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Super resolution
Multi-image or multi-frame super resolution (SR) is a technique used to restore detail, while upscaling low resolution images or video frames. Although SR can be applied to native low resolution images or video frames, here we will focus on the case where a high resolution source has been downscaled to a low resolution, as is the case for commercial DVDs.
We will start with an example of a single image. When you downscale a high resolution image to a lower resolution you lose information. Each pixel in the low resolution image becomes a weighted average of a number of frames in the high resolution image. When we upscale the low resolution image to the resolution of the high resolution image the lost information does not magically reappear. The result is a blurry image that lacks detail, as can be seen in the following example. Here the resolution has first been reduced by a factor of two, and than upscaled to the original size.

The information about the stripes on the girl's pants and scarf has obviously been lost as a consequence of the downscale. However, if we have multiple images with subpixel shifts much of this information can be retrieved. This effect can be simulated by shifting the high resolution image in multiple directions by one pixel. Each of these shifted images is then downscaled and upscaled in the same way as before. If we then align, average, and deblur these shifted images, we obtain the following result:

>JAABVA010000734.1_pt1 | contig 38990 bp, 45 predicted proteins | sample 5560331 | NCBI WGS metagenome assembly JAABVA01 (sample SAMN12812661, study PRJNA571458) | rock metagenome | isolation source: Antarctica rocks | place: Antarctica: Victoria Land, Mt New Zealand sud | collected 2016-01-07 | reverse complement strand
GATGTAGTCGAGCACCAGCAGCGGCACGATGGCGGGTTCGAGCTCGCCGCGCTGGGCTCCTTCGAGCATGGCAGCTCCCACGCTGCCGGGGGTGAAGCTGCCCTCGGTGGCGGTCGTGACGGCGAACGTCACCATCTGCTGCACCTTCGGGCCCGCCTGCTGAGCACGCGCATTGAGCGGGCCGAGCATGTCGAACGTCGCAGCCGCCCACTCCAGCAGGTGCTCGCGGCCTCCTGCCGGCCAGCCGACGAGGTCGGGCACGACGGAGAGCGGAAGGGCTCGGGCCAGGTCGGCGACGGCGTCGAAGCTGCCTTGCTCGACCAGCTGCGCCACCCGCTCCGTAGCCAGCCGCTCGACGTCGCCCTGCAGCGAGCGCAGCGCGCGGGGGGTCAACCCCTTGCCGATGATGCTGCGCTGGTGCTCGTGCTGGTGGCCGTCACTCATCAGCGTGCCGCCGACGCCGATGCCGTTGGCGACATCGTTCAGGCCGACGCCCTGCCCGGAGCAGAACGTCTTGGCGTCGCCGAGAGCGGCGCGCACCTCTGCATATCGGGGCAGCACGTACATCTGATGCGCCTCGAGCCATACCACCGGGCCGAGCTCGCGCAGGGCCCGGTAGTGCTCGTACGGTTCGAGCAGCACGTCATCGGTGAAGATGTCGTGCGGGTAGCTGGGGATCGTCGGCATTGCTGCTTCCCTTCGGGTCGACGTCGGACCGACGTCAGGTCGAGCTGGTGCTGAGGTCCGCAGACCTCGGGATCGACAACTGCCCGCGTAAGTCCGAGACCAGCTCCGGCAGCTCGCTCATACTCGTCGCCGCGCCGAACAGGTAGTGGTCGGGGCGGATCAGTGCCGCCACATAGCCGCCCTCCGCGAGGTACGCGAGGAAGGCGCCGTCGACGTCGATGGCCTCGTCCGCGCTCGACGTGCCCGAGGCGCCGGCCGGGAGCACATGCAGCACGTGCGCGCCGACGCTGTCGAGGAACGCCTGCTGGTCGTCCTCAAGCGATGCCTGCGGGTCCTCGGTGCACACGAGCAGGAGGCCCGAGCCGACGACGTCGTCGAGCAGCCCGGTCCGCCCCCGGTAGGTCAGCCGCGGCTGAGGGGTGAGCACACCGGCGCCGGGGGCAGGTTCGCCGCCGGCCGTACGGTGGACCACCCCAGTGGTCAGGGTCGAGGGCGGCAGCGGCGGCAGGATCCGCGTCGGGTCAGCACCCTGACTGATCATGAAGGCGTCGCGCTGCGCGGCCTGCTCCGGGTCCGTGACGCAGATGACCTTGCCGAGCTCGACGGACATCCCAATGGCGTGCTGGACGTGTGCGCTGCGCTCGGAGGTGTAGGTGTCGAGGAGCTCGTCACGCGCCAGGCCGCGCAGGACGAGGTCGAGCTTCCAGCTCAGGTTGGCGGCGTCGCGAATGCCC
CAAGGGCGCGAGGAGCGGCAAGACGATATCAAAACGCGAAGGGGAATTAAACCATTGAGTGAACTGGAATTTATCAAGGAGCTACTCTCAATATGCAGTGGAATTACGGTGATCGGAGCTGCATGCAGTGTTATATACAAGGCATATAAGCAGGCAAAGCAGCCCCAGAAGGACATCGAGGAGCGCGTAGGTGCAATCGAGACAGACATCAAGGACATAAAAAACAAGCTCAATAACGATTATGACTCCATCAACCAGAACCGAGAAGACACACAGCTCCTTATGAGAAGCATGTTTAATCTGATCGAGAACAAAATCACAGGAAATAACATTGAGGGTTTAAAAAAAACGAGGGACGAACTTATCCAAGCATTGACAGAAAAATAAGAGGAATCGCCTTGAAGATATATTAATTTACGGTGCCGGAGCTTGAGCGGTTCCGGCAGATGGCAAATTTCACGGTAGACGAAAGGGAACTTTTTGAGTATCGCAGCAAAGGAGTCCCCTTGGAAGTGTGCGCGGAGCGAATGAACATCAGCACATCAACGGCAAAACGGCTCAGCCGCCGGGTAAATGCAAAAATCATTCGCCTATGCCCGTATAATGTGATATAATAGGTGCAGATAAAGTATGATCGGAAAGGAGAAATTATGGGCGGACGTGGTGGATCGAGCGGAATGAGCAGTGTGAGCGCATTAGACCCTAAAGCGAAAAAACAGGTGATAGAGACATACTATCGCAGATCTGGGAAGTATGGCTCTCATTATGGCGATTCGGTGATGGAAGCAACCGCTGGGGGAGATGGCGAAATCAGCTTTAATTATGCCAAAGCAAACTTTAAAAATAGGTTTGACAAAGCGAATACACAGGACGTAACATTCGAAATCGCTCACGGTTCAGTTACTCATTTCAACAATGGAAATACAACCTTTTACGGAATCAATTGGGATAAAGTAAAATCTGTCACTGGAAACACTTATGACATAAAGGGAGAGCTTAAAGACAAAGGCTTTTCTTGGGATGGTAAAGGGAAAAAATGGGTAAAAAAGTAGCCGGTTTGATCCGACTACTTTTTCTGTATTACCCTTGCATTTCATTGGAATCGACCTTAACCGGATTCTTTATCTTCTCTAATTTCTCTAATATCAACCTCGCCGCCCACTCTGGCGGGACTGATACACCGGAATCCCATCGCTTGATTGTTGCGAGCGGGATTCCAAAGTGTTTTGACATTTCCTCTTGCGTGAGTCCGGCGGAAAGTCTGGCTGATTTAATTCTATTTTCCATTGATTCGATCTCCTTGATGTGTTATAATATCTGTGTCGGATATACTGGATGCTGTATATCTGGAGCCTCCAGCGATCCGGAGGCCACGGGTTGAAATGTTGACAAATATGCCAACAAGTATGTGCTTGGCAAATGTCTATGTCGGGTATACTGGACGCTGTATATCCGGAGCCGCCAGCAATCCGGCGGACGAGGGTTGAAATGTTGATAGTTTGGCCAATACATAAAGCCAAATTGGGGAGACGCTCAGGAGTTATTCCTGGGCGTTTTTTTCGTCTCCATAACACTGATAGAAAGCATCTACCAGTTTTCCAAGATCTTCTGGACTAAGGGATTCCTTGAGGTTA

As you can see much of the original detail has been retrieved.
We have seen that it is possible to obtain a high resolution image by combining multiple low resolution images. The same principle can be applied to video. Video can be viewed as a set of shifted images. By aligning very similar objects in multiple frames, averaging the pixel information, and deblurring, the resolution of a video can be increased. In practise this is of course quite complicated, but the basic concept is the same as the above example for a single image.
An example using the bluray for Star Wars can be seen in the following screenshot comparisons. As before the video has first been downscaled by a factor of two, and then upscaled using SR.

Simple upscale versus SR: